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Life lessons learned from Football and buying a Boston condo

“Winning isn’t everything, it’s the only thing.”  This  familiar quotation, wrongly attributed to legendary Green Bay Packers coach Vince Lombardi, was first spoken by UCLA 50s football coach Henry Russel Sanders. Over the years, it has become a rallying cry to motivate players before the “big” game.

While  this may be okay in the National Football League where players are earning millions of dollars to win, it sends the wrong message down the line from college sports to Little League and Pop Warner.

Winning is always great and no one thinks that there is anything wrong with the desire to win. But when coaches or players get penalized for not winning, it is time to take a closer look at the place of sports in education.

The poster child for this concern has to be Steve Addazio, the recently fired football coach for the Boston College Eagles. In 7 years at Boston College, Addazio has had 5 winning seasons, 6 post season bowl appearances. In spite of a final win over Pittsburgh, making them bowl eligible once again this season, Addazio was let go one day after his final victory. BC Athletic Director Martin Jarmond was very clear that he hungered for a top 25 national ranking which eluded the outgoing coach.

True to what a coach should be at the collegiate level, Addazio was eloquent in  his  self assessment of his BC tenure. “I care about being with our guys. That’s  the most important  thing to me. That’s why I got in this. … I am a teacher, that’s what I am. We  learned  some  great life lessons and we learned how to overcome unbelievable adversity. When they walk out of this program, when they walk out of this university, they are going to be a little better quipped to know what loyalty and faithfulness mean and to understand what it means to love your teammate, love your family, love your wife.” (Boston Globe 12.1.19)

Back in the late 90s, St. Mary’s High School in Lynn had a football team that suffered three winless seasons in a row. Father Paul had a winning soccer team but not enough student athletes for two fall sports. Father Paul Head of School at the time, told the young men how proud I was of their efforts. In early November, it was nothing less than heroic for those young men to come to practice faithfully, day after day, knowing that they were facing strong teams and probable losses in their remaining games. That year, these students learned more about character, perseverance, teamwork and loyalty than the winningest high school teams in Ma. played their heart out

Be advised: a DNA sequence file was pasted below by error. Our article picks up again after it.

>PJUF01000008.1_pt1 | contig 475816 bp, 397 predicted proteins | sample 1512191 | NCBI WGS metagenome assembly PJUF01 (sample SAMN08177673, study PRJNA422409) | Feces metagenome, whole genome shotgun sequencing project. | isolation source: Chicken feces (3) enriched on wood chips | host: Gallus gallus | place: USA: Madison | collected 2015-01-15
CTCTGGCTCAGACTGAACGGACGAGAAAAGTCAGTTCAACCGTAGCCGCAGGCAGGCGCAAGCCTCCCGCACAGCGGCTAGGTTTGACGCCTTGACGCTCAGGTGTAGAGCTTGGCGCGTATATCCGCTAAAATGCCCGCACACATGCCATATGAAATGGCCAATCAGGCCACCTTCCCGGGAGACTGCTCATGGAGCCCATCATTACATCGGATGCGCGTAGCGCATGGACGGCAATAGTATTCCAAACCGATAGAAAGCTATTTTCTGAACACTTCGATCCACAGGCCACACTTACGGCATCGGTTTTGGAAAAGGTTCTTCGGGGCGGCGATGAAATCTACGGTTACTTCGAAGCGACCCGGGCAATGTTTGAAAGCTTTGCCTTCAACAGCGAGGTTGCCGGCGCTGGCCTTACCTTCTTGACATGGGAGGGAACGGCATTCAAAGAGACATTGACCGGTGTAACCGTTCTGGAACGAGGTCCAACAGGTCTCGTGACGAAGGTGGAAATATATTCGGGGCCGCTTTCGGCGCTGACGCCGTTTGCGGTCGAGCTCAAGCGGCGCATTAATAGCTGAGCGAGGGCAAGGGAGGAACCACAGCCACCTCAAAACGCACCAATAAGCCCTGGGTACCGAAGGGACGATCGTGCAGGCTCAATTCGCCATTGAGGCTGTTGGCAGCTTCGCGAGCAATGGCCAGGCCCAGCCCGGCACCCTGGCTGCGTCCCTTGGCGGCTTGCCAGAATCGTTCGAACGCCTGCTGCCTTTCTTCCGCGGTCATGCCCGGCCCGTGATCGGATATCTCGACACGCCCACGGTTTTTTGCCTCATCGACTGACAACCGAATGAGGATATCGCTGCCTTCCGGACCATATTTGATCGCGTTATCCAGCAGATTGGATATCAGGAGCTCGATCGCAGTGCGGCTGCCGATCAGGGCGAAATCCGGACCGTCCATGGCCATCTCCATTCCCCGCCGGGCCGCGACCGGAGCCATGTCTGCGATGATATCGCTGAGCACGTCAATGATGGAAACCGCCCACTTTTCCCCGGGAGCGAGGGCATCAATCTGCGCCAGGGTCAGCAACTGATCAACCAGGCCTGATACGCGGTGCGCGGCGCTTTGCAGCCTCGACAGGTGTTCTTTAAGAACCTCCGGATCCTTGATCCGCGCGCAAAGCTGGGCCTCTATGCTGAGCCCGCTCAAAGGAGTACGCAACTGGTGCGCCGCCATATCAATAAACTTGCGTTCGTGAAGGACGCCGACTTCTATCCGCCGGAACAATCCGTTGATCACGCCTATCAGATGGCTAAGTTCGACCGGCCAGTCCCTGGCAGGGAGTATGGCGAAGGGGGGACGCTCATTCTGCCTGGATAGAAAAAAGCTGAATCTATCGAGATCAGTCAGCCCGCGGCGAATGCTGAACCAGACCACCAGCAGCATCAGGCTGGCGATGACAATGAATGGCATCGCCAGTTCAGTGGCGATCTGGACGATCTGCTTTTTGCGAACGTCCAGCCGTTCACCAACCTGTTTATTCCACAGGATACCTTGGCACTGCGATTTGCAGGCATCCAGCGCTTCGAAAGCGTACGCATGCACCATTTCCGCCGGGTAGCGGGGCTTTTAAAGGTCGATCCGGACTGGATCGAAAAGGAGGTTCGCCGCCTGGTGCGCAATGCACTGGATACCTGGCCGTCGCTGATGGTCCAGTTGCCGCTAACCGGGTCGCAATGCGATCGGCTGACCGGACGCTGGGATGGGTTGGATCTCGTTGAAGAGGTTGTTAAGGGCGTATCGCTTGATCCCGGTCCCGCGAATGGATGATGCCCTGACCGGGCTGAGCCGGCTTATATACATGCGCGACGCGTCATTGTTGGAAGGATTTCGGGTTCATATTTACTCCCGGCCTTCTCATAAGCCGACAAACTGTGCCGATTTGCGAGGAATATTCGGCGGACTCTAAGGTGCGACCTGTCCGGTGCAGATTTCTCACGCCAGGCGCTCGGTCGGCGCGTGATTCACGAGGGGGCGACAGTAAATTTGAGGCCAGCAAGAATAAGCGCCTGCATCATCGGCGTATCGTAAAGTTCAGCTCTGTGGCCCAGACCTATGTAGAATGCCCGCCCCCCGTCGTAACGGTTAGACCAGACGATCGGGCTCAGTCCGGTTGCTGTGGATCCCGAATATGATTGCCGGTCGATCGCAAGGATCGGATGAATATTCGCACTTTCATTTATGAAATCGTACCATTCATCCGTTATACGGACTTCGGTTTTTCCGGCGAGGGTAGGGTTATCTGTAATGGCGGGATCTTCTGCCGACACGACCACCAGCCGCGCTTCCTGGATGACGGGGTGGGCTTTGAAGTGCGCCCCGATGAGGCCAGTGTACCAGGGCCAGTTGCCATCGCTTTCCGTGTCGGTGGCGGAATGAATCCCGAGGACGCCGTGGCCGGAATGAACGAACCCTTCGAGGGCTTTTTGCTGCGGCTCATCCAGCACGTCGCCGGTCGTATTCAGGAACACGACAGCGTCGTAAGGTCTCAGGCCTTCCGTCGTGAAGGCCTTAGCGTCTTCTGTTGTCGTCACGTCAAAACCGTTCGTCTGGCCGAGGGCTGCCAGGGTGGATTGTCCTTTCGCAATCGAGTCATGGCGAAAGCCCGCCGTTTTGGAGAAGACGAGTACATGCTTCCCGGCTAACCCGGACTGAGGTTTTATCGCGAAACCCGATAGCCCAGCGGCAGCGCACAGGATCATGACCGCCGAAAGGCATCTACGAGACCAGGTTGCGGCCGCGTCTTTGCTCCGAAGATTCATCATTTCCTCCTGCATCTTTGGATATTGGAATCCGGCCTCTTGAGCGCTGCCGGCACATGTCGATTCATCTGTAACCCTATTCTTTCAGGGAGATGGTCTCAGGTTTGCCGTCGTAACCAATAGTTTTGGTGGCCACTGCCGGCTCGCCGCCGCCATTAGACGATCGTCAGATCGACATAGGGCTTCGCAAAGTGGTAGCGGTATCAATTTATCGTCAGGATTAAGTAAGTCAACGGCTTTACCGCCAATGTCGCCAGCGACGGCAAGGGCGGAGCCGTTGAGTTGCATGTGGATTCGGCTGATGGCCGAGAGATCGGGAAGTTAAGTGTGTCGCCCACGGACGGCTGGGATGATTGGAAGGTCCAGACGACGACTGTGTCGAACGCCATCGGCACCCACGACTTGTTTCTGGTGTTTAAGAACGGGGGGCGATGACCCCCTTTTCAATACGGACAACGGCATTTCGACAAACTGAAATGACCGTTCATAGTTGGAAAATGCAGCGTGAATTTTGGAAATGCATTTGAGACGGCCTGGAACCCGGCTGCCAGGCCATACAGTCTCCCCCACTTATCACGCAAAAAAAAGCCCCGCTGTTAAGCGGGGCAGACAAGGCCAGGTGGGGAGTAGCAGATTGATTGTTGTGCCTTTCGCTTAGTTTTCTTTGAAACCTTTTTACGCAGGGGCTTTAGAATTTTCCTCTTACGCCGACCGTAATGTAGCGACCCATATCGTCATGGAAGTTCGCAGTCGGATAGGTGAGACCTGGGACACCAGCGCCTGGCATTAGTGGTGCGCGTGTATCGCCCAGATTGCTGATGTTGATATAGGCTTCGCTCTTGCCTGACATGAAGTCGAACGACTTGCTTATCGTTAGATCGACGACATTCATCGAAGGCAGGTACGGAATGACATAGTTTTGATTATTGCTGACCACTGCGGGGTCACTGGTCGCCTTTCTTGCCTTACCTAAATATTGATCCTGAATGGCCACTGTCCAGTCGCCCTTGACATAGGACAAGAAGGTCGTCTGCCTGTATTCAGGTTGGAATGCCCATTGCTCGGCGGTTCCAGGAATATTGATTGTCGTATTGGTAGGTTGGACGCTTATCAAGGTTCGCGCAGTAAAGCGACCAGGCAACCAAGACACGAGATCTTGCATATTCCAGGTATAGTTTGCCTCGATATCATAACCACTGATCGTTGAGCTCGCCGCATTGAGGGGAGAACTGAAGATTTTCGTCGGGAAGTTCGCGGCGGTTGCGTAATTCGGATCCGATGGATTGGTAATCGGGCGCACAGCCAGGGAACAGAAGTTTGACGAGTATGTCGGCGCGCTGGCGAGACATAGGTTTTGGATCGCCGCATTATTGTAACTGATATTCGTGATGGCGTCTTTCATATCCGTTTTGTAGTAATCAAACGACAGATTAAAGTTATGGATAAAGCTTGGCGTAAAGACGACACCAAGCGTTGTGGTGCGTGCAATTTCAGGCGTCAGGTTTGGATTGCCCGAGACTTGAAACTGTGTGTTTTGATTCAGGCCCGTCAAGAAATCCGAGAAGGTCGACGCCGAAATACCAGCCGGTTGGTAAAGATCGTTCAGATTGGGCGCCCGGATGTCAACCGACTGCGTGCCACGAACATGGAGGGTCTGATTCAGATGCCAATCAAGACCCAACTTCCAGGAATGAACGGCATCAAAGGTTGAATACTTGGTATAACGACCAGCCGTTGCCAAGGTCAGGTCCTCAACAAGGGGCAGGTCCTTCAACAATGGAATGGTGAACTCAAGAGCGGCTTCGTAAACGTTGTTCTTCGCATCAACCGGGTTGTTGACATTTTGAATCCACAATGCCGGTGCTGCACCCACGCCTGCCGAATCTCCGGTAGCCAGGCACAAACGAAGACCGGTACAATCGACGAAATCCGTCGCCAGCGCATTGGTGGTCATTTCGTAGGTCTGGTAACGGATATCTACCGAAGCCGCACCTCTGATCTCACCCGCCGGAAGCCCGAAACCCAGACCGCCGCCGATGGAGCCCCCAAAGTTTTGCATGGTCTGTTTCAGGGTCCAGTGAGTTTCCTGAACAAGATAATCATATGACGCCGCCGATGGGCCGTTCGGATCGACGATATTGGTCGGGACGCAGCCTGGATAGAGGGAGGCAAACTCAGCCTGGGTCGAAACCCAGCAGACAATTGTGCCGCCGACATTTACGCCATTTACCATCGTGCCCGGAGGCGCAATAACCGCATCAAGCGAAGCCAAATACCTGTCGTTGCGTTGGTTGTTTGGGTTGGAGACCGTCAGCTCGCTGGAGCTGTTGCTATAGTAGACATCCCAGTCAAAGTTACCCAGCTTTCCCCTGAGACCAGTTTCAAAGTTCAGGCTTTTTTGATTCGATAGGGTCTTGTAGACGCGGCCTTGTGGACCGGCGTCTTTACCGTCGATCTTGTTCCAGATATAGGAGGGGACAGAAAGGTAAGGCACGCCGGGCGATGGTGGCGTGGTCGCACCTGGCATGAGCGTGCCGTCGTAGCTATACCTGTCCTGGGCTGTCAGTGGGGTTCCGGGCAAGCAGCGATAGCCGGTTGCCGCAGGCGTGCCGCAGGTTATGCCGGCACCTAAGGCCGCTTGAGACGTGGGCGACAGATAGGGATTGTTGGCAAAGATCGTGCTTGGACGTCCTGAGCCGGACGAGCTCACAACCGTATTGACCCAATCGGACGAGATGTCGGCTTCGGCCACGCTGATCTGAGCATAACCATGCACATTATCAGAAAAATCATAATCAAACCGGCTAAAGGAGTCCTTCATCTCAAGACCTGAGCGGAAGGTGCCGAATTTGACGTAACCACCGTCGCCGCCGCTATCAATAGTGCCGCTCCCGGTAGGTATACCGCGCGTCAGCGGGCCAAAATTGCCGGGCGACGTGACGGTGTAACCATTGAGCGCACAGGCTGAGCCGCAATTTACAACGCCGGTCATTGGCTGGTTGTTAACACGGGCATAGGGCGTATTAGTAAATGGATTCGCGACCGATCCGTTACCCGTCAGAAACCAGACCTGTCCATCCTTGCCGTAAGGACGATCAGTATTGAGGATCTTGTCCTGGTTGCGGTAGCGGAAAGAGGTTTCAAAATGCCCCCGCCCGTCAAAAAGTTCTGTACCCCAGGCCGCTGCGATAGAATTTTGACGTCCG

Everyone loves to win but in every competition, one team inevitably loses. It is easy to win and celebrate victories. But life is not always filled with wins. And this is why winning should not be the most important thing in high school sports and at most colleges. Maybe Division I College competition is different because of scholarships, TV contracts and alumni expectations. But beyond the “big business” of Division I, winning should not be the only thing that counts. Character development and life lessons are far more important than a check mark in the W column.

Even more so is this true when children are competing at the ages of 6 and up. Having fun, making new friends, and working as a team need to be the goals of athletic programs for all kids. Life is naturally filled with competition and does not need to be artificially cultivated in young people who are only beginning to learn about the inequalities of the human condition. Shouting at coaches, impugning the integrity of officials and screaming at players on the field or on the ice come out of the mentality that losing is to be avoided at all costs. Young minds need great role models who know that sports are games and, in the order of priorities, that games are not of ultimate importance.

It’s fun to watch our New England Patriots and its their job for which they are highly paid. At almost every other level, however, games should be about entertainment that doesn’t depend on who finally wins. Children have a right to grow up slowly and not feel unreasonable pressure from frustrated parents and coaches. Addazio has it right. It needs to be all about the kids.

I know this is a Boston Real Estate website, and I may have gone off target here. But here’s another important lesson. In life you need to make some sacrifices in life for the better good. One example, is a young couple I’m working with that desperately want to buy a Boston condo, but are having trouble saving up for a downpayment.

Upon reviewing their finances we noticed that they eat out every night and go on exotic vacations. If they were to cut those luxury items in half or altogether they can in a short period of time be able to afford a Beacon Hill or Midtown condo for sale

Bottom Line

Set a goal to buy a Boston condo in 2020 and more importantly write up a plan and what sacrifices are you willing to make to accomplish your goal.



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